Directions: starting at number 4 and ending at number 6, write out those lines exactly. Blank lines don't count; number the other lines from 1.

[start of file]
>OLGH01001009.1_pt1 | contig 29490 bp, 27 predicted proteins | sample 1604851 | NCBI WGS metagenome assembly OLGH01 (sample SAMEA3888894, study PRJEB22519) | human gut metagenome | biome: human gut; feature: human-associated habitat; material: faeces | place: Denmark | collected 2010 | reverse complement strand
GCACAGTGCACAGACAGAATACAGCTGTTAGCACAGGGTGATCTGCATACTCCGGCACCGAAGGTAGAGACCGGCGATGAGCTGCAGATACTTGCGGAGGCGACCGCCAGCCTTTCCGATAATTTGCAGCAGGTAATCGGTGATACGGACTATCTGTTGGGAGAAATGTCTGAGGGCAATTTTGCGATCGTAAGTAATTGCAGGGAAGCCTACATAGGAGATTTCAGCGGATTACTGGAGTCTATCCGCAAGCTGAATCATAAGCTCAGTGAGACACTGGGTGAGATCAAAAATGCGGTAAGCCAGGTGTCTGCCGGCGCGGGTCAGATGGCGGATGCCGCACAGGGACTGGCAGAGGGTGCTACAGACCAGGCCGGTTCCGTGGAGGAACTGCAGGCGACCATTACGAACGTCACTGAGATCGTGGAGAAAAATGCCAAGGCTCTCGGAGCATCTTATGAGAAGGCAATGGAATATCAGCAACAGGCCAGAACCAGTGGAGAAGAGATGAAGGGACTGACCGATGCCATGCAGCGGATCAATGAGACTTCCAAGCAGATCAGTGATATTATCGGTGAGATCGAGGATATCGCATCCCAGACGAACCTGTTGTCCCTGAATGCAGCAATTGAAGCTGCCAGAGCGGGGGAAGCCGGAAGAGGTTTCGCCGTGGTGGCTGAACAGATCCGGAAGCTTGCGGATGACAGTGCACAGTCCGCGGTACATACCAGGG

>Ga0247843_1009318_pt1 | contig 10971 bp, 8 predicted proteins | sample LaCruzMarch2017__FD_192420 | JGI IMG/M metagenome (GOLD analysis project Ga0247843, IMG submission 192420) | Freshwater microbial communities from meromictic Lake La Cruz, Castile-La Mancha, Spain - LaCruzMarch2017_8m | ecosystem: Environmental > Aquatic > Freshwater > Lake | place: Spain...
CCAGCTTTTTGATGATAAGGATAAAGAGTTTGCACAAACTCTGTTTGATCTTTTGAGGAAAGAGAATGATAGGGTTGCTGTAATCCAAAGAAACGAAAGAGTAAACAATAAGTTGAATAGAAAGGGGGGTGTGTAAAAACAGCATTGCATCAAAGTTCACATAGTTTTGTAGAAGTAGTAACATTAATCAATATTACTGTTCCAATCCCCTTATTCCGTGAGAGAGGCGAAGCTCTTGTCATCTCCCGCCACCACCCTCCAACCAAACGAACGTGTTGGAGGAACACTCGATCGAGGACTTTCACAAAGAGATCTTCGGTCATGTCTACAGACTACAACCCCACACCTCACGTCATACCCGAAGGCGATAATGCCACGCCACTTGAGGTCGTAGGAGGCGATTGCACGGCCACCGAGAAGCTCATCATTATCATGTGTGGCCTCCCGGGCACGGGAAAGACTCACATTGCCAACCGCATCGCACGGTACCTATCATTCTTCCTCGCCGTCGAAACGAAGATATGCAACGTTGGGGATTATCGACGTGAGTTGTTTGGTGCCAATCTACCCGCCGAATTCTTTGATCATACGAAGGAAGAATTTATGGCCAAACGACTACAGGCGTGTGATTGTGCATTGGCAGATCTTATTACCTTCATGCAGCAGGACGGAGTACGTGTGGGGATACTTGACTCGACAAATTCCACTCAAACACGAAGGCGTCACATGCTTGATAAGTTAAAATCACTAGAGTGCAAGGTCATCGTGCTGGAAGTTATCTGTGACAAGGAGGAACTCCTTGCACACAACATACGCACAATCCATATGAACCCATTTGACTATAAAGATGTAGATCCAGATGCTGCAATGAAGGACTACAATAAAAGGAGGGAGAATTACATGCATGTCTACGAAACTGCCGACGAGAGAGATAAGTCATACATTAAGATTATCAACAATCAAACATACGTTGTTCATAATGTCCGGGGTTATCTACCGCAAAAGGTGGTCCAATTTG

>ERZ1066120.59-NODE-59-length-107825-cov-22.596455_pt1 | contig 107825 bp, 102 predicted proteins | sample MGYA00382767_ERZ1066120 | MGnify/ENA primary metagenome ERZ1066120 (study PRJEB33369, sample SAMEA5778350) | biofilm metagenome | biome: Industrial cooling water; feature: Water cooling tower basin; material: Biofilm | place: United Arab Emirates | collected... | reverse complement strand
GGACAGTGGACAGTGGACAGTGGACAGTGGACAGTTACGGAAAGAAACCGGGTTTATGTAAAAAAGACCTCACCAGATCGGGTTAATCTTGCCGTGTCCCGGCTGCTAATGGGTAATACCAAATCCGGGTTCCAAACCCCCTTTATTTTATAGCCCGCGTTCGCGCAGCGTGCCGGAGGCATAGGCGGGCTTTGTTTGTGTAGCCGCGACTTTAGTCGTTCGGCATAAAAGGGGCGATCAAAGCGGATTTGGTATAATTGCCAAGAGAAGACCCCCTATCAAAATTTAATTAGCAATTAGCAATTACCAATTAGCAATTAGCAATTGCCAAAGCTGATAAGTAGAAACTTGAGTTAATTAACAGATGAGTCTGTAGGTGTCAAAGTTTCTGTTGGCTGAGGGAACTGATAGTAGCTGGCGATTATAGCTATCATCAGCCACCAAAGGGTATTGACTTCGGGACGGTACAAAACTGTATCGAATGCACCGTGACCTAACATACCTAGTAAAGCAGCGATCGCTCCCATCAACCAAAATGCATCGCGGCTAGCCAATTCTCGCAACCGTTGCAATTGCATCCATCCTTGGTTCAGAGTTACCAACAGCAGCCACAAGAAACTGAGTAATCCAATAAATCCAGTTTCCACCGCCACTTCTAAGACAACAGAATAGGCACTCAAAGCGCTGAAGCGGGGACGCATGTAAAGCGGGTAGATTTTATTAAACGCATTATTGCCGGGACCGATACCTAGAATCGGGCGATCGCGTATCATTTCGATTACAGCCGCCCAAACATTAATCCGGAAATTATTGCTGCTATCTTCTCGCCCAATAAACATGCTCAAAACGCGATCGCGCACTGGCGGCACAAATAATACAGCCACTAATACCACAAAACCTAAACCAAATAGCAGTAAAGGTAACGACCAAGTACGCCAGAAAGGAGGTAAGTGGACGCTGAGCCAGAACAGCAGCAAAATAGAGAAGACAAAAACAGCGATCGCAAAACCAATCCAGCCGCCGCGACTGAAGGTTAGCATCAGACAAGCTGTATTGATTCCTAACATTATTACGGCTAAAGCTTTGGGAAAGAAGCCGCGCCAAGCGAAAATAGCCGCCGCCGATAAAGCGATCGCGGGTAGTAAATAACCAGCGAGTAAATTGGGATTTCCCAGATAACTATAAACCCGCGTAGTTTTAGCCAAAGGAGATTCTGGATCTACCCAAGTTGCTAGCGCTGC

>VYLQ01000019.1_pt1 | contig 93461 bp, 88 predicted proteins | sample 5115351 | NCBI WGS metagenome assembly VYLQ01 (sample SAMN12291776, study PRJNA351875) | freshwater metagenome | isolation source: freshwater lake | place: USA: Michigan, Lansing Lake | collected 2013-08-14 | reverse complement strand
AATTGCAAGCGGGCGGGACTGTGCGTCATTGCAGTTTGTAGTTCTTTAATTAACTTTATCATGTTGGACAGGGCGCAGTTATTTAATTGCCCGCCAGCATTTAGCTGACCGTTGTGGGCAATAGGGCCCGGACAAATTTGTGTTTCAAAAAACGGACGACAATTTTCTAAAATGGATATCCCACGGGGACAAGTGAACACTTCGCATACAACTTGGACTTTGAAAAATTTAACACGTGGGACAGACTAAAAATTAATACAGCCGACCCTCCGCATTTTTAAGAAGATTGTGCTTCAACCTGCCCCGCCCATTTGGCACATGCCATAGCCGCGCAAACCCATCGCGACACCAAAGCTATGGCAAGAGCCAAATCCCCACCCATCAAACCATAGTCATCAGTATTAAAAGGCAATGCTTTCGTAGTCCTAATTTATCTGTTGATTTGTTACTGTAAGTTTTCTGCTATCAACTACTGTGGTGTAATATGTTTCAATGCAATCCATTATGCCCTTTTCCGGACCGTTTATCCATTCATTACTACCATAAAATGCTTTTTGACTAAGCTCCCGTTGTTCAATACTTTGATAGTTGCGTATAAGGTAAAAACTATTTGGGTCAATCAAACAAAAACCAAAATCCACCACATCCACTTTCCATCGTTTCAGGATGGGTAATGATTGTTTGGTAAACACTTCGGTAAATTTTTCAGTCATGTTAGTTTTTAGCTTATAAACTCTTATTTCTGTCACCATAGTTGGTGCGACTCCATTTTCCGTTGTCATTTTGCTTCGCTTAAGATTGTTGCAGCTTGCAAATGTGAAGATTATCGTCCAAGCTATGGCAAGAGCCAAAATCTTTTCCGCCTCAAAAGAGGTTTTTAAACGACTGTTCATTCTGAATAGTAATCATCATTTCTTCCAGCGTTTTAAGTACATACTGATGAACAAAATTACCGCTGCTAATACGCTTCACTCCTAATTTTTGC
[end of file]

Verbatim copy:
CCAGCTTTTTGATGATAAGGATAAAGAGTTTGCACAAACTCTGTTTGATCTTTTGAGGAAAGAGAATGATAGGGTTGCTGTAATCCAAAGAAACGAAAGAGTAAACAATAAGTTGAATAGAAAGGGGGGTGTGTAAAAACAGCATTGCATCAAAGTTCACATAGTTTTGTAGAAGTAGTAACATTAATCAATATTACTGTTCCAATCCCCTTATTCCGTGAGAGAGGCGAAGCTCTTGTCATCTCCCGCCACCACCCTCCAACCAAACGAACGTGTTGGAGGAACACTCGATCGAGGACTTTCACAAAGAGATCTTCGGTCATGTCTACAGACTACAACCCCACACCTCACGTCATACCCGAAGGCGATAATGCCACGCCACTTGAGGTCGTAGGAGGCGATTGCACGGCCACCGAGAAGCTCATCATTATCATGTGTGGCCTCCCGGGCACGGGAAAGACTCACATTGCCAACCGCATCGCACGGTACCTATCATTCTTCCTCGCCGTCGAAACGAAGATATGCAACGTTGGGGATTATCGACGTGAGTTGTTTGGTGCCAATCTACCCGCCGAATTCTTTGATCATACGAAGGAAGAATTTATGGCCAAACGACTACAGGCGTGTGATTGTGCATTGGCAGATCTTATTACCTTCATGCAGCAGGACGGAGTACGTGTGGGGATACTTGACTCGACAAATTCCACTCAAACACGAAGGCGTCACATGCTTGATAAGTTAAAATCACTAGAGTGCAAGGTCATCGTGCTGGAAGTTATCTGTGACAAGGAGGAACTCCTTGCACACAACATACGCACAATCCATATGAACCCATTTGACTATAAAGATGTAGATCCAGATGCTGCAATGAAGGACTACAATAAAAGGAGGGAGAATTACATGCATGTCTACGAAACTGCCGACGAGAGAGATAAGTCATACATTAAGATTATCAACAATCAAACATACGTTGTTCATAATGTCCGGGGTTATCTACCGCAAAAGGTGGTCCAATTTG

>ERZ1066120.59-NODE-59-length-107825-cov-22.596455_pt1 | contig 107825 bp, 102 predicted proteins | sample MGYA00382767_ERZ1066120 | MGnify/ENA primary metagenome ERZ1066120 (study PRJEB33369, sample SAMEA5778350) | biofilm metagenome | biome: Industrial cooling water; feature: Water cooling tower basin; material: Biofilm | place: United Arab Emirates | collected... | reverse complement strand
GGACAGTGGACAGTGGACAGTGGACAGTGGACAGTTACGGAAAGAAACCGGGTTTATGTAAAAAAGACCTCACCAGATCGGGTTAATCTTGCCGTGTCCCGGCTGCTAATGGGTAATACCAAATCCGGGTTCCAAACCCCCTTTATTTTATAGCCCGCGTTCGCGCAGCGTGCCGGAGGCATAGGCGGGCTTTGTTTGTGTAGCCGCGACTTTAGTCGTTCGGCATAAAAGGGGCGATCAAAGCGGATTTGGTATAATTGCCAAGAGAAGACCCCCTATCAAAATTTAATTAGCAATTAGCAATTACCAATTAGCAATTAGCAATTGCCAAAGCTGATAAGTAGAAACTTGAGTTAATTAACAGATGAGTCTGTAGGTGTCAAAGTTTCTGTTGGCTGAGGGAACTGATAGTAGCTGGCGATTATAGCTATCATCAGCCACCAAAGGGTATTGACTTCGGGACGGTACAAAACTGTATCGAATGCACCGTGACCTAACATACCTAGTAAAGCAGCGATCGCTCCCATCAACCAAAATGCATCGCGGCTAGCCAATTCTCGCAACCGTTGCAATTGCATCCATCCTTGGTTCAGAGTTACCAACAGCAGCCACAAGAAACTGAGTAATCCAATAAATCCAGTTTCCACCGCCACTTCTAAGACAACAGAATAGGCACTCAAAGCGCTGAAGCGGGGACGCATGTAAAGCGGGTAGATTTTATTAAACGCATTATTGCCGGGACCGATACCTAGAATCGGGCGATCGCGTATCATTTCGATTACAGCCGCCCAAACATTAATCCGGAAATTATTGCTGCTATCTTCTCGCCCAATAAACATGCTCAAAACGCGATCGCGCACTGGCGGCACAAATAATACAGCCACTAATACCACAAAACCTAAACCAAATAGCAGTAAAGGTAACGACCAAGTACGCCAGAAAGGAGGTAAGTGGACGCTGAGCCAGAACAGCAGCAAAATAGAGAAGACAAAAACAGCGATCGCAAAACCAATCCAGCCGCCGCGACTGAAGGTTAGCATCAGACAAGCTGTATTGATTCCTAACATTATTACGGCTAAAGCTTTGGGAAAGAAGCCGCGCCAAGCGAAAATAGCCGCCGCCGATAAAGCGATCGCGGGTAGTAAATAACCAGCGAGTAAATTGGGATTTCCCAGATAACTATAAACCCGCGTAGTTTTAGCCAAAGGAGATTCTGGATCTACCCAAGTTGCTAGCGCTGC